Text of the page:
The results of this prospective population-based study indicate that the risk of ischemic heart disease associated with a high BMI depended entirely on whether features of insulin resistance syndrome were simultaneously present. Thus, although obese men were more susceptible to developing features of the syndrome, their risk of ischemic heart disease was elevated only when more than 4 of the 7 features were present. Interestingly, the risk of ischemic heart disease among normal-weight men was also increased in the subgroup displaying more than 4 of the 7 syndrome features.
Increased body weight and BMI have been associated with an increased risk of ischemic heart disease in several populations, but this has not been a consistent finding. The authors of the Framingham Offspring Study reported an approximate 2-fold increase in the 10-year risk of coronary artery disease in subjects with a BMI of 30 kg/m2
or more compared with those with a BMI less than 21 kg/m2
after adjustment for age.14
On the other hand, the results of the Prospective Cardiovascular Munster Study indicated that BMI did not independently contribute to cardiovascular risk in multiple logistic regression analysis.15
Stevens and associates suggested that, among men aged 30–74 years, higher body weight increased the risk of death from cardiovascular disease over a 12-year period among subjects aged 44 years or less but not among men older than 65 years.16
Because our cohort included only men 6–76 years of age, the high-risk age group (30–44 years) in the study by Stevens and associates was absent from our study, which may explain why the association between increased BMI was not significantly associated with an increased risk of ischemic heart disease in our study. The National Cholesterol Education Program Adult Treatment Panel III (NCEP III) has recently recognized the metabolic syndrome as an important risk factor for ischemic heart disease among both men and women.17
It has been estimated, on the basis of results of the Third National Health and Nutrition Examination Survey, that more than 1 in 5 adults in the United States have the metabolic syndrome,17
with almost a doubling of this prevalence (43%) among people older than 60 years.17
Our study results show that the risk of ischemic heart disease increased as a function of the cumulative number of insulin resistance syndrome features, with 3 or more metabolic features resulting in a 2–4-fold increase in the risk of ischemic heart disease. These results are consistent with data from previous studies that suggested that the prevalence of unstable angina pectoris and history of myocardial infarction were highest among patients with 5 insulin resistance syndrome features as defined by the NCEP III.18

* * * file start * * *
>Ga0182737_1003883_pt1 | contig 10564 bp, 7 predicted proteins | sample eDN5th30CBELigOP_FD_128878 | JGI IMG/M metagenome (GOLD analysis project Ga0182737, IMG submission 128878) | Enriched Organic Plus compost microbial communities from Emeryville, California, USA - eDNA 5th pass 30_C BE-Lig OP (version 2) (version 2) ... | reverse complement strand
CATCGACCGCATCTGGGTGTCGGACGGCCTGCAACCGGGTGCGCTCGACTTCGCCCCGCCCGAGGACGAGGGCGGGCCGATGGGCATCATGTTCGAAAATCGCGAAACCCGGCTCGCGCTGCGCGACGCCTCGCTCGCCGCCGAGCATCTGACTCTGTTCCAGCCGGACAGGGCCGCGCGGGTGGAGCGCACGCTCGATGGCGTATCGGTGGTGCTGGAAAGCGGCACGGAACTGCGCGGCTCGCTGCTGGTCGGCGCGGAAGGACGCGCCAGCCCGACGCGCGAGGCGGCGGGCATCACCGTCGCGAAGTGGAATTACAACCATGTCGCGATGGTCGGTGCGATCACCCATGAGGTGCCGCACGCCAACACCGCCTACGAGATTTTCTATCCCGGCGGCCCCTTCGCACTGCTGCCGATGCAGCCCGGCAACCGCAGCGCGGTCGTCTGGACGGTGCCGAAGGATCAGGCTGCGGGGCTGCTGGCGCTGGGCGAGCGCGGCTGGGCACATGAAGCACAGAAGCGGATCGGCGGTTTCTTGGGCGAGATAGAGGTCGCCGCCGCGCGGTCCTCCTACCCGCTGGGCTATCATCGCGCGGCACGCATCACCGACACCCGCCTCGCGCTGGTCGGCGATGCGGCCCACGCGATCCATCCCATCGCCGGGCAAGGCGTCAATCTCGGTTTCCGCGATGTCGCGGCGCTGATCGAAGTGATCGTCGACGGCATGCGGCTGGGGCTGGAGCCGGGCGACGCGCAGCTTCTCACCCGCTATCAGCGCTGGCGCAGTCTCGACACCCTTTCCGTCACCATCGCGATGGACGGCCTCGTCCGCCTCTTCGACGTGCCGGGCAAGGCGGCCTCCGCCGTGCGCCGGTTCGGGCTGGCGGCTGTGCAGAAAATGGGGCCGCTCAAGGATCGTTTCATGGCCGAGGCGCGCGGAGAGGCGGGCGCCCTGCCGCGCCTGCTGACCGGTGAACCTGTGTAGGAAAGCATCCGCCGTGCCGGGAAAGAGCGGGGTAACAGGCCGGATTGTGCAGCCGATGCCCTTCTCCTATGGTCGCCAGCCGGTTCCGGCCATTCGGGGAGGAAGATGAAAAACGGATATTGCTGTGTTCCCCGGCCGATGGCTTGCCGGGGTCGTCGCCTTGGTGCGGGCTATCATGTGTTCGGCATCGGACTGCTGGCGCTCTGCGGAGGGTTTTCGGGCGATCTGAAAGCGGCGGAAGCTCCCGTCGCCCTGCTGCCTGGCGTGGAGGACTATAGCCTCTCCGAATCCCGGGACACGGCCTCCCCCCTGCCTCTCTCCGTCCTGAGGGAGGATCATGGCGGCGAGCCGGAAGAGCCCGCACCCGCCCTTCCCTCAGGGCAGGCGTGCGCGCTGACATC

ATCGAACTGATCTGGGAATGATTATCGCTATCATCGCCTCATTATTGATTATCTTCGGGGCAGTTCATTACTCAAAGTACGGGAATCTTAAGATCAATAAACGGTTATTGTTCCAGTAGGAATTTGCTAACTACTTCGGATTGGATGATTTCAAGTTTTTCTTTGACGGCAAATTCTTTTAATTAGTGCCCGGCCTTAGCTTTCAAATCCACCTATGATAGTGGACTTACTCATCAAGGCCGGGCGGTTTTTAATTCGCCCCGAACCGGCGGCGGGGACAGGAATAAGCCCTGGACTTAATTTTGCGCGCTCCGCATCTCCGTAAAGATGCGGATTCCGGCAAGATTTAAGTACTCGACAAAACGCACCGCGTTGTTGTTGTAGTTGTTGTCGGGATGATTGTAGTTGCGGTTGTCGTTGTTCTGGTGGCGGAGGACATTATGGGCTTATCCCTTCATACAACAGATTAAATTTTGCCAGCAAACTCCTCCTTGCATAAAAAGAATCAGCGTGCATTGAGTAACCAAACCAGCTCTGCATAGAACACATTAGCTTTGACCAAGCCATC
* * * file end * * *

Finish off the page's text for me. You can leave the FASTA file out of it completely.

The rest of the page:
The results of our study suggest that the risk attributable to obesity largely depends on the concomitant presence of features of insulin resistance syndrome. Thus, among obese men, who would generally be considered to be at high risk of ischemic heart disease, those who accumulated fewer than 5 features of the syndrome were not at increased risk. This subgroup represented 71.9% of all obese men. Conversely, normal-weight men with 5 or more features of insulin resistance syndrome had a risk of ischemic heart disease 3.01 times higher than of those presenting with fewer than 3 features. About 6% of all normal-weight men had 5 or more features of insulin resistance syndrome. These results confirm that insulin resistance syndrome is more prevalent among obese men. Yet, BMI appears to be a poor atherogenic index for characterizing the risk of ischemic heart disease associated with insulin resistance syndrome. We therefore believe that clinicians should not use BMI to assess the long-term risk of ischemic heart disease attributable to obesity. Other measures of adiposity, such as waist circumference, which reflects total adiposity by regional deposition of fat as well, may be a more useful and adequate clinical tool for predicting risk of ischemic heart disease. In that regard, Janssen and associates have demonstrated that, after adjustment for waist circumference as a continuous variable, the likelihood of insulin resistance syndrome was similar in all BMI groups.19
Future studies will have to demonstrate that a combination of risk factors, and more particularly a combination of insulin resistance syndrome features and indices of obesity such as waist girth, has a greater clinical utility.
There were a number of limitations to our study. Unfortunately, we could not use the NCEP III definition of the metabolic syndrome in our cohort because data on waist girth and fasting plasma glucose levels were not collected in the study cohort in 1985. Our intent was not to propose a new definition of the metabolic syndrome but, rather, to examine how specific features of this syndrome modify the risk of ischemic heart disease attributable to variations in BMI. Physical activity was not assessed as thoroughly in 1985, and thus the extent to which adjustment for physical activity would have modified the interrelation between BMI, features of insulin resistance syndrome and risk of ischemic heart disease could not be analyzed. Our 1985 data on diet are also fragmentary, and thus they were not added to the multivariate. Finally, it must be stressed that much of the medical history (e.g., diabetes, medication use) was by self-report and was not further validated.
Our results indicate that the risk of ischemic heart disease associated with an elevated BMI was significantly modulated by features of insulin resistance syndrome. These data challenge the concept that the clinical definition of obesity, based on weight and height, is adequate as a clinical tool for the primary prevention of ischemic heart disease. Alternative measures such as waist circumference should be considered and thoroughly investigated.
β See related article page 1315